A2C2 white paper details problem of counterfeit auto parts sold online
Analysis cites unverified approach by online marketplaces and lack of consumer awareness as major concerns & offers ways to improve the situation.
DEARBORN, Mich. – Nov. 5, 2020 – The sale of counterfeit automotive parts through online marketplaces is a significant and growing problem, posing a threat to the health and safety of U.S. consumers, according to a new white paper commissioned by the Automotive Anti-Counterfeiting Council, Inc. (A2C2).
The report details key factors contributing to the proliferation of counterfeit auto parts online, including an unwillingness on the part of e-commerce marketplaces to sufficiently verify the legitimacy of the third-party sellers and products on their sites, and the general lack of awareness among consumers that some automotive parts sold online are counterfeit.
While calling for online marketplaces to be held accountable for the products available on their sites, the white paper also offers several suggestions to improve the situation, including implementation of industry practices to validate marketplace supply chains; greater collaboration between marketplaces, brands and law enforcement to identify and track counterfeiters; and improved consumer education.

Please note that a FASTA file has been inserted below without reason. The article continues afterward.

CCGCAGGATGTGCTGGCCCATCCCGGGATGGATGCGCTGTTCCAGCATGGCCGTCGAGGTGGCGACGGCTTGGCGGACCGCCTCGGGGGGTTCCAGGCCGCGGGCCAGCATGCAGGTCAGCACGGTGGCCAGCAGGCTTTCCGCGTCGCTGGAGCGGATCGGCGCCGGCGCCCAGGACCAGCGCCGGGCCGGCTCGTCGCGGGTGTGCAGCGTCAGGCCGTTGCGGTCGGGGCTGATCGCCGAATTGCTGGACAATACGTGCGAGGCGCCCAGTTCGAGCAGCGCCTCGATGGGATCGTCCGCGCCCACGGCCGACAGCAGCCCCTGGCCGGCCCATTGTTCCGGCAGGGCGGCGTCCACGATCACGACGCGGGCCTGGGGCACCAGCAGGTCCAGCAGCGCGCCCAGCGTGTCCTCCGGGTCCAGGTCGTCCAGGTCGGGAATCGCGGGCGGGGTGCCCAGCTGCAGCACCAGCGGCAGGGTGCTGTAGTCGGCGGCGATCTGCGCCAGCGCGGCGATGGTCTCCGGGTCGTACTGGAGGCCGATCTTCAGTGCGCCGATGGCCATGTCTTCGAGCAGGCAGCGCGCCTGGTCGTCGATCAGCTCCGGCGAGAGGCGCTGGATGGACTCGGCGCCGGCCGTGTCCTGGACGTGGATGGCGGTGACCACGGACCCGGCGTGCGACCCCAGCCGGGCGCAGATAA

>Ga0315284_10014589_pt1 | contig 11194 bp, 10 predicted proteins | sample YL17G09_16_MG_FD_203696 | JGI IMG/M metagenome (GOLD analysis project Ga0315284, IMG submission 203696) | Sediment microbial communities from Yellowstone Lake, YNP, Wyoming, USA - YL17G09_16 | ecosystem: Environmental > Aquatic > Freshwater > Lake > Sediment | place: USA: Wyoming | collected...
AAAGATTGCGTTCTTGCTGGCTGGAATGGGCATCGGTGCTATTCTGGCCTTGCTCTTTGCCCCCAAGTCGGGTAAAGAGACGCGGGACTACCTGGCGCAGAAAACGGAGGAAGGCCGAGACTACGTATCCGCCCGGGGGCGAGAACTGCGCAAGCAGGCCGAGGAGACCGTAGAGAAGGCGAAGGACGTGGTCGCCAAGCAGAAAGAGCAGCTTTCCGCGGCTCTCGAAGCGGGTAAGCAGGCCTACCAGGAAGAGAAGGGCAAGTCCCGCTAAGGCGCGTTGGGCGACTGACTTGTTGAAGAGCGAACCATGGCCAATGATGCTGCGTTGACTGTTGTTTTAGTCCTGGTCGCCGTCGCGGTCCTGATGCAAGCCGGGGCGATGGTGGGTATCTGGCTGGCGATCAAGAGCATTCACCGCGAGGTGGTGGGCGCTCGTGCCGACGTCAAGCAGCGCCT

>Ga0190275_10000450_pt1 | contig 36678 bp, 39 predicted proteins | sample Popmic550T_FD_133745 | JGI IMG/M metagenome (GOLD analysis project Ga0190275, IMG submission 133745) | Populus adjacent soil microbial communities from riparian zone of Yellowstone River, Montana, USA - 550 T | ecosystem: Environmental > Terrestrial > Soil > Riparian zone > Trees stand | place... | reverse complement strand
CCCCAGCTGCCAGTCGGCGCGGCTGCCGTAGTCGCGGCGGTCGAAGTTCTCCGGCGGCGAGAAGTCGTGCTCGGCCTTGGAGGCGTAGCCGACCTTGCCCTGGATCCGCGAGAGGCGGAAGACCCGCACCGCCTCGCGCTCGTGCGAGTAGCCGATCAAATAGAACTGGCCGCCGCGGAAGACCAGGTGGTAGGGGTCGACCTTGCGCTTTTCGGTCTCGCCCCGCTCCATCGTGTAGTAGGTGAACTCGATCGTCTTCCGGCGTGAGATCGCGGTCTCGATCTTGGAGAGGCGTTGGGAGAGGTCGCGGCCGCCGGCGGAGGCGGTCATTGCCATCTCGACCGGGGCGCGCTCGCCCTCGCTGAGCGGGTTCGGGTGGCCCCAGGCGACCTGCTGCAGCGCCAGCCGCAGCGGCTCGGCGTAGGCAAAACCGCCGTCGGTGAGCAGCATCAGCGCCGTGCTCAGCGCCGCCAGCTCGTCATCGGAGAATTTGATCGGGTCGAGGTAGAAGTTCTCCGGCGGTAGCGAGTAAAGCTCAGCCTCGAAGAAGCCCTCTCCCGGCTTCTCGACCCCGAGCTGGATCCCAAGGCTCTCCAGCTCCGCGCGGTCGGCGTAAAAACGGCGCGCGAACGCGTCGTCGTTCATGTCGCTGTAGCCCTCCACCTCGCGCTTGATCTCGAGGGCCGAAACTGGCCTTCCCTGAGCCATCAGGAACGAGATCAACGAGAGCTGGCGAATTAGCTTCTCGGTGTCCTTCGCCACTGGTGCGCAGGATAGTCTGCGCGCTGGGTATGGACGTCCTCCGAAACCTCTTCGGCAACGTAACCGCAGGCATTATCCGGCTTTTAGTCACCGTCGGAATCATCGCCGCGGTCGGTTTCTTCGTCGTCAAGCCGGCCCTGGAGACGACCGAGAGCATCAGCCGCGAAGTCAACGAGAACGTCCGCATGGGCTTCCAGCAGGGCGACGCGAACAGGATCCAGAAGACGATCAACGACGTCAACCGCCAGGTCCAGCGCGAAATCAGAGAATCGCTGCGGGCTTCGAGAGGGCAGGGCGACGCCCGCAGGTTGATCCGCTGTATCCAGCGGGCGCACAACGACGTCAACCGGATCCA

The complete paper and additional information on the counterfeit automotive parts problem in the United States are available at A2C2.com.
Formed in 2015, the Automotive Anti-Counterfeiting Council, Inc. (A2C2), is a non-profit association comprised of
members from FCA US, Ford, General Motors, Honda, Hyundai, Kia, Nissan, Subaru, Toyota, Volkswagen Group of America, and their subsidiary brands. Our mission is collaboration among automakers and their partners that strives to eliminate counterfeit automotive components that could harm U.S. consumers. A2C2 is a platform for member companies to collaborate with federal and state authorities in response to increasing trends in automotive counterfeiting.